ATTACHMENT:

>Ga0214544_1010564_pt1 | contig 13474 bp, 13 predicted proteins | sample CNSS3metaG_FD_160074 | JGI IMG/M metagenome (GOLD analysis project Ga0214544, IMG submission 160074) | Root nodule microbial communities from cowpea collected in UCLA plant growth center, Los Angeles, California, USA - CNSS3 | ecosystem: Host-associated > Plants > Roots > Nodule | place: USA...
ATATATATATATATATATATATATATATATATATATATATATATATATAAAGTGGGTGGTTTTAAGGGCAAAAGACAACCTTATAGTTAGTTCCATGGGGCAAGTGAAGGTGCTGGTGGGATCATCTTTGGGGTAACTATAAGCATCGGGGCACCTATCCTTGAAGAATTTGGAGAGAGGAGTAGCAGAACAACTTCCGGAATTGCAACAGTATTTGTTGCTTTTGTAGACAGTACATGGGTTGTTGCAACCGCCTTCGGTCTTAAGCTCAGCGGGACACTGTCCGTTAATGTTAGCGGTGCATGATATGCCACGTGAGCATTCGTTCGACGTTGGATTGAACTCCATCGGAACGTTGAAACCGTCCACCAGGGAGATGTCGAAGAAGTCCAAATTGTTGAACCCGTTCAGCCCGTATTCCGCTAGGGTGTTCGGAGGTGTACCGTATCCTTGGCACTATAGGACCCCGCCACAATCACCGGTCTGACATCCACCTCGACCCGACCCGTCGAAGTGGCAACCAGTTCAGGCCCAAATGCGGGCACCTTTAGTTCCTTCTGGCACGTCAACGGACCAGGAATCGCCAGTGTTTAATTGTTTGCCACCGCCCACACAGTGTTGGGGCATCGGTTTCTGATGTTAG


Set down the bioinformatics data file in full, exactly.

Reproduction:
>Ga0214544_1010564_pt1 | contig 13474 bp, 13 predicted proteins | sample CNSS3metaG_FD_160074 | JGI IMG/M metagenome (GOLD analysis project Ga0214544, IMG submission 160074) | Root nodule microbial communities from cowpea collected in UCLA plant growth center, Los Angeles, California, USA - CNSS3 | ecosystem: Host-associated > Plants > Roots > Nodule | place: USA...
ATATATATATATATATATATATATATATATATATATATATATATATATAAAGTGGGTGGTTTTAAGGGCAAAAGACAACCTTATAGTTAGTTCCATGGGGCAAGTGAAGGTGCTGGTGGGATCATCTTTGGGGTAACTATAAGCATCGGGGCACCTATCCTTGAAGAATTTGGAGAGAGGAGTAGCAGAACAACTTCCGGAATTGCAACAGTATTTGTTGCTTTTGTAGACAGTACATGGGTTGTTGCAACCGCCTTCGGTCTTAAGCTCAGCGGGACACTGTCCGTTAATGTTAGCGGTGCATGATATGCCACGTGAGCATTCGTTCGACGTTGGATTGAACTCCATCGGAACGTTGAAACCGTCCACCAGGGAGATGTCGAAGAAGTCCAAATTGTTGAACCCGTTCAGCCCGTATTCCGCTAGGGTGTTCGGAGGTGTACCGTATCCTTGGCACTATAGGACCCCGCCACAATCACCGGTCTGACATCCACCTCGACCCGACCCGTCGAAGTGGCAACCAGTTCAGGCCCAAATGCGGGCACCTTTAGTTCCTTCTGGCACGTCAACGGACCAGGAATCGCCAGTGTTTAATTGTTTGCCACCGCCCACACAGTGTTGGGGCATCGGTTTCTGATGTTAG